How to Get Good Sleep Anywhere

How to Get Good Sleep Anywhere


5 expert tips


We’ve all been there. At 35,000 feet, regardless of whether you turn left or right when boarding, there are just some occasions when you can’t sleep. Everything seems to be against you: your seat, the temperature in the cabin, the lights on for meal service, unfamiliar noises and other passengers.


But with 11 hours ahead of you and a 13-hour time difference on landing, getting some serious shut-eye is absolutely critical. Luckily, help is at hand, and one person who knows more than most about the benefits of quality sleep is Alison Jones, a certified Sleep Sense™ Consultant based in Hong Kong. “People need sleep more than they realize, both for health and emotional well-being,” she says. “Heart disease, diabetes, hypertension, and many other negative health effects can be linked to a lack of good sleep, but there are many things you can do to help yourself get that.”


Matthew Walker<> agrees. The professor of neuroscience and psychology at the University of California, Berkeley, focuses on sleep and its impact on human health. He has found fame in TED talks such as Sleep is your Superpower, which has garnered millions of views. “There’s a simple truth: the shorter your sleep, the shorter your life,’ he says. ‘Sleep loss will leak down into every nook and cranny of your physiology, so sleep is a non-negotiable biological necessity — your life support system and Mother Nature’s best effort yet at immortality.”


With those powerful thoughts in mind, we’ve distilled five top tips from Jones and Walker to help you get a great night's sleep — be it on a plane or anywhere else.


1. Get Comfy

It may be hard to achieve a relaxing position on a plane. That may come with a change of clothes into pajamas or similarly loose and comfortable clothing; some frequent flyers swear by slippers from home instead of regular shoes. The top tip from Jones, however, is to take your own pillow wherever you go. “I’ve been traveling with my pillow for 20 years — there’s always space in my luggage for it. If you can trust your pillow, it goes a long way. There’s no sore neck and it’s also a source of comfort,’ she says.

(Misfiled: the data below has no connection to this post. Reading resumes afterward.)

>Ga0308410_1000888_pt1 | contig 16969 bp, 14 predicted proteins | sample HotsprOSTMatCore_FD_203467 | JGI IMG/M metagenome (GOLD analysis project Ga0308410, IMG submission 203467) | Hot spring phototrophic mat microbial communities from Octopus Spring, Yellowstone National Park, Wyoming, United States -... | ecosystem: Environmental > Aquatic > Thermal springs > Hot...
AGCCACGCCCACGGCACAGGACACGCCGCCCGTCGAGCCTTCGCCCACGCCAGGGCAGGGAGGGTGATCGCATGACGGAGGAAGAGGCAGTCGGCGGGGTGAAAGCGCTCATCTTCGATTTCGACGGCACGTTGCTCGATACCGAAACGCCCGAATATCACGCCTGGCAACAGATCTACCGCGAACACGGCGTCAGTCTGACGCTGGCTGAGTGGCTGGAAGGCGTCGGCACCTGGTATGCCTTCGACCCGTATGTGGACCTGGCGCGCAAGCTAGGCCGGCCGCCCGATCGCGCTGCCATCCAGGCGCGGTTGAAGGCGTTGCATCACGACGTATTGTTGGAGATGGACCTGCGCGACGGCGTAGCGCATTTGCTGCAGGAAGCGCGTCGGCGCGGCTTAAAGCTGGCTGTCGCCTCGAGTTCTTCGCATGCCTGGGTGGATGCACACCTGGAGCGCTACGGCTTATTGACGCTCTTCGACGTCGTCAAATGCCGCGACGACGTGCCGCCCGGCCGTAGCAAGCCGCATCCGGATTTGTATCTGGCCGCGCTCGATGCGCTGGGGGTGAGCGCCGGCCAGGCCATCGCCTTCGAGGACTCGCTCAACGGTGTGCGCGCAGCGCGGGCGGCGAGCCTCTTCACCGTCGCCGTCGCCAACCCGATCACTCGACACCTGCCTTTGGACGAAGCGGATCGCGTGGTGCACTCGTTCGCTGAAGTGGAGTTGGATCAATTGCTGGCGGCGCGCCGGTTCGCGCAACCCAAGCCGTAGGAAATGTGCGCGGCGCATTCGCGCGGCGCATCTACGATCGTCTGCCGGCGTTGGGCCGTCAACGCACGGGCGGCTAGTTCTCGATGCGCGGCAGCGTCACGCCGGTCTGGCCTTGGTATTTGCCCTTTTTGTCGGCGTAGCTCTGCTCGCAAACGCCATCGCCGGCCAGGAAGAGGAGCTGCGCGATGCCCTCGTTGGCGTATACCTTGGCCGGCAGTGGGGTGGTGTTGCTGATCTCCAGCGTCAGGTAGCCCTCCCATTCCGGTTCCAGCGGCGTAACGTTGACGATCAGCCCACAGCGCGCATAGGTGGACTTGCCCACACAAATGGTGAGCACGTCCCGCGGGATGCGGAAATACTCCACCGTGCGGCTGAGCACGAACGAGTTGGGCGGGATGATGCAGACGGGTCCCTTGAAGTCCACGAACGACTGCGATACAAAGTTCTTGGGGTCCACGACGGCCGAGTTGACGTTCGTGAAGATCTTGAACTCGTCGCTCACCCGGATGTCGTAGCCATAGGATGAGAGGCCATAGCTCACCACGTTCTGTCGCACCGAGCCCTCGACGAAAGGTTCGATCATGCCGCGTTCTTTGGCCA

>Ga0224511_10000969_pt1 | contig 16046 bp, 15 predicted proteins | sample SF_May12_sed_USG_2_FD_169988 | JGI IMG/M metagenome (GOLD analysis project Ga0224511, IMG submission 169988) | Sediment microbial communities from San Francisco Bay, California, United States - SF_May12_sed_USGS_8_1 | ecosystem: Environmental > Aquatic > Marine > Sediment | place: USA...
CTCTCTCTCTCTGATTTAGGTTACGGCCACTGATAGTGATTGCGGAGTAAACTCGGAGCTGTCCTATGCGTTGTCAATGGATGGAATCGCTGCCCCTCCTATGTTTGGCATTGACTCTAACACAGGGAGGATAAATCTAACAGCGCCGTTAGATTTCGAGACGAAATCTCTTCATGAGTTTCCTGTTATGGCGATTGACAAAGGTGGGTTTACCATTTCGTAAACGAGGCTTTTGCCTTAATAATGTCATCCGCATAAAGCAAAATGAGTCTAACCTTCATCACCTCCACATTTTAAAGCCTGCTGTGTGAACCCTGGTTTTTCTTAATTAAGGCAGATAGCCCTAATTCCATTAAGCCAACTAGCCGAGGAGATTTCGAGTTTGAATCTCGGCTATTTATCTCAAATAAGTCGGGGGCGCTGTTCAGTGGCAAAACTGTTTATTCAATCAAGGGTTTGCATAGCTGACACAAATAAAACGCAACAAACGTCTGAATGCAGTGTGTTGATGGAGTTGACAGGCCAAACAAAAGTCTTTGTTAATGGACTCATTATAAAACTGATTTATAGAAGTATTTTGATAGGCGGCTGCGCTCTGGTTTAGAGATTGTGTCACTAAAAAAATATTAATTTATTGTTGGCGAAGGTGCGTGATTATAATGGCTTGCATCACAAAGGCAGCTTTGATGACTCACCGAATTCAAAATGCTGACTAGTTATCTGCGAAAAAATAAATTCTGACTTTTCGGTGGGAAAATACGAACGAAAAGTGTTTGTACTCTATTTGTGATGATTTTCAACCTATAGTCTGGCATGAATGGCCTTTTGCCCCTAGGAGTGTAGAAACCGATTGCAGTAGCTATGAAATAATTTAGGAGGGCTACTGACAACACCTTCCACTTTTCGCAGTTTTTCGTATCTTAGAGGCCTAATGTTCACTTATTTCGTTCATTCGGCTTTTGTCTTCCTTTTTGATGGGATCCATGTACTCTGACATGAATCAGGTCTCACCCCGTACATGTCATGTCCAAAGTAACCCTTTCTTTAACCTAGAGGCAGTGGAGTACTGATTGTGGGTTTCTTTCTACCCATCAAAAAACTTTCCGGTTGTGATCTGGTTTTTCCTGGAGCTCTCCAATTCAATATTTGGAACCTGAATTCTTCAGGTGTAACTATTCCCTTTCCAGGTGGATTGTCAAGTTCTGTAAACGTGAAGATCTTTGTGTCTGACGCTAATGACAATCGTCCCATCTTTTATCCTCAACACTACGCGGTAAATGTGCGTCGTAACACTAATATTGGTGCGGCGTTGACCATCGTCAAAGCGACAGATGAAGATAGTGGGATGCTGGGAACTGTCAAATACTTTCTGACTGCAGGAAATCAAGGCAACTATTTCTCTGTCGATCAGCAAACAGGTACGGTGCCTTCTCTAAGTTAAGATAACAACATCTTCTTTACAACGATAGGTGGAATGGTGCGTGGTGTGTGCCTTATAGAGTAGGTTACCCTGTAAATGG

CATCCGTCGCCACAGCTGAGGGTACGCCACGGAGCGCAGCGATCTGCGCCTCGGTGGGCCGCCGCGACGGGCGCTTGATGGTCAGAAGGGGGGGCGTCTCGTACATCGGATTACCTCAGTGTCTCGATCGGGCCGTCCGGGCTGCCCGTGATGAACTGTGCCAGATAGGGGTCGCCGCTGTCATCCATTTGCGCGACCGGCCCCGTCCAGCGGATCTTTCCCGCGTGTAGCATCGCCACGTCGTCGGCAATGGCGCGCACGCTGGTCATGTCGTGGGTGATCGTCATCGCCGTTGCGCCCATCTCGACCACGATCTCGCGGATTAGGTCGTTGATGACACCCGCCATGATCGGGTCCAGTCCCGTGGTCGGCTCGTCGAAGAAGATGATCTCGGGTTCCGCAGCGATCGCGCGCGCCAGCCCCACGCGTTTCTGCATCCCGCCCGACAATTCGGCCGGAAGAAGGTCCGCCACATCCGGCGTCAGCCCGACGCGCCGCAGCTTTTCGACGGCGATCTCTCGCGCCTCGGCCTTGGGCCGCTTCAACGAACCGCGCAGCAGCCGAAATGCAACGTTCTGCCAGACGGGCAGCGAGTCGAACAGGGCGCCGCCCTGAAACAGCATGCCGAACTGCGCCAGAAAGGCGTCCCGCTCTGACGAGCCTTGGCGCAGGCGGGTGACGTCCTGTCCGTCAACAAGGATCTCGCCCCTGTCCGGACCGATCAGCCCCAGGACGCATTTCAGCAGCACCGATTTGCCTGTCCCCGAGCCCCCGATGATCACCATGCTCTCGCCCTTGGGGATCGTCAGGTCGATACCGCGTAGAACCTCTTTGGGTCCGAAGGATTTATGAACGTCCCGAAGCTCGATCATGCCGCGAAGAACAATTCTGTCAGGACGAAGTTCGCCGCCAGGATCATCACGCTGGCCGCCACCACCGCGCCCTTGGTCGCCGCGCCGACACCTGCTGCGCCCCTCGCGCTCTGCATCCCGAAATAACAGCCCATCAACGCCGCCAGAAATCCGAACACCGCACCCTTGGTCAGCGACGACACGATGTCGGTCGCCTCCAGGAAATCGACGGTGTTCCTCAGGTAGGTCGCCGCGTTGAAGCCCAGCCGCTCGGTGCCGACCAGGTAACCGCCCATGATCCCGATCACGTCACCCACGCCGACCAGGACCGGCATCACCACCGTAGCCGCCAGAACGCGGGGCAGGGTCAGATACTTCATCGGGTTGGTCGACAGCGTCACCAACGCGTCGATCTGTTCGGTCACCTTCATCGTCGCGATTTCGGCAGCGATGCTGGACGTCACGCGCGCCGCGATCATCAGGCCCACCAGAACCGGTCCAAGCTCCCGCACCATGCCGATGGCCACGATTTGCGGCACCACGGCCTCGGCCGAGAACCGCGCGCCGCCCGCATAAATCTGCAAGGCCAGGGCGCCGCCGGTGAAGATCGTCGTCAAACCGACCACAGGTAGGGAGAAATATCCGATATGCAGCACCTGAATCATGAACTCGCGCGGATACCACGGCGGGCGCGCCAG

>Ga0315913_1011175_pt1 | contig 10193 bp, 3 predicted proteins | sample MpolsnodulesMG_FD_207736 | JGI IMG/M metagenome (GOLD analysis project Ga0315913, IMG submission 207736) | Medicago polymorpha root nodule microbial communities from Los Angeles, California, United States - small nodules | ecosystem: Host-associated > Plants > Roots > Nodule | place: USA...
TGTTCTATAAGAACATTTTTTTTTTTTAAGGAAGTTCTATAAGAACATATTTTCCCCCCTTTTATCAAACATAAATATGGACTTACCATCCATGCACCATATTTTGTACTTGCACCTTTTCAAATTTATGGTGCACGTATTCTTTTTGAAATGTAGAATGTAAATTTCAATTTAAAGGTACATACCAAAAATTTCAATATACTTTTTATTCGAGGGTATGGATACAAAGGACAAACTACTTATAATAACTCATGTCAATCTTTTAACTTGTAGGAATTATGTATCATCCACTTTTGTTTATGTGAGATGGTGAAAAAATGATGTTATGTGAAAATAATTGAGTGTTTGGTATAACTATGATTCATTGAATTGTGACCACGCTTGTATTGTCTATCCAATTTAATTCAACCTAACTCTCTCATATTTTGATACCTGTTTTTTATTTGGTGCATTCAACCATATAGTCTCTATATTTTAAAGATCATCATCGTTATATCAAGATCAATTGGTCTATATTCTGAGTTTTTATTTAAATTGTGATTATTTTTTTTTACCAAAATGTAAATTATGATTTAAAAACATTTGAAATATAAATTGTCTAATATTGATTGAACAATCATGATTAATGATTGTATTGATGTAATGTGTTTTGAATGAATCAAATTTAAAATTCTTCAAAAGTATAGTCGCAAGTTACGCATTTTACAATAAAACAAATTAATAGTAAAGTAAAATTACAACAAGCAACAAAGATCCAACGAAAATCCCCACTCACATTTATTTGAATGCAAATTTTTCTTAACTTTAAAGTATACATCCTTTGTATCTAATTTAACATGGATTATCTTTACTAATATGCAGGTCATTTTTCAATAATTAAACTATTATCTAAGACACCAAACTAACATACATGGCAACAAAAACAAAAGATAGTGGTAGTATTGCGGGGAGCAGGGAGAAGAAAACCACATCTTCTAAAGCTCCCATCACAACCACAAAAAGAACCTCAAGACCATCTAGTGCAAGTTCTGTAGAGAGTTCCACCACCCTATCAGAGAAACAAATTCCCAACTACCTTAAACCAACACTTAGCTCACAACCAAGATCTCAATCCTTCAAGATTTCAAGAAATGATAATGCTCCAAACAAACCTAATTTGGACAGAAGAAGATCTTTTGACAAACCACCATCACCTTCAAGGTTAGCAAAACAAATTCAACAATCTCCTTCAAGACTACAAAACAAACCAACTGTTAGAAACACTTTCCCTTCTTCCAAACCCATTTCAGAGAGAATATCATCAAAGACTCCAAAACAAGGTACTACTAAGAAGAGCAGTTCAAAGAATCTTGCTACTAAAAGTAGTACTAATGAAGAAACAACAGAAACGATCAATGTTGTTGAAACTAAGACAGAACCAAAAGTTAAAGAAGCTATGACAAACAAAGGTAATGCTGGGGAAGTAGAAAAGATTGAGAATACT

2. Monitor Your Diet

While for some, a glass or two of wine may seem to make it easier to fall asleep, the reality is that alcohol, along with caffeine, should be consumed very sparingly, especially at altitude where the effects are amplified and lead to dehydration. Likewise, it’s best to avoid especially spicy or rich food.


3. Build Good Habits

Regularity is a point drilled home by Walker, namely trying to go to bed and wake up at the same time: “Regularity is king, and will improve the quality and quantity of your sleep,” he says. Jones agrees: “You can never make up for the sleep that you’ve lost, but being able to get into a consistent rhythm of good-quality sleep helps mitigate how bad the effects are.” It may not be an easy win when flying, but makes for a golden rule back on terra firma.


4. Try Melatonin

Our bodies are naturally designed to follow the sun, slowing down as evening comes, so as night falls our bodies produce melatonin to help us fall asleep — and stay asleep. There are countless treatments and pills, natural and otherwise, on the market. Walker advises against sleeping pills, referring to them as “blunt instruments that don’t produce naturalistic sleep.” Jones has a fascinating alternative suggestion: “Drink tart cherry juice before going to bed!” Numerous studies have shown that this increases melatonin, improving sleep duration and quality.


5. Be Screen-Free

In our always-on digital age, the last piece of advice may be the toughest of all to follow, especially in a plane where a screen is right in front of you. Jones explains that ideally, “You need at least 90 minutes screen-free before going to bed, particularly for kids.” She adds that “Beds and bedrooms should be for sleeping — we shouldn't be working in our bedrooms.” Artificial light, especially blue light from mobile devices, slows down our sleep process, so blackout windows are invaluable. In flight, earplugs and eye masks are already popular choices for frequent fliers, but are beneficial at home too — they also prevent us from reaching for our cell phone every time it pings, even though it shouldn’t be in the bedroom in the first place!


Ultimately, as Jones reminds us, “The beauty is that learning to fall asleep is a skill — which means that it can be learned.” So, with that in mind, happy travels and sleep well!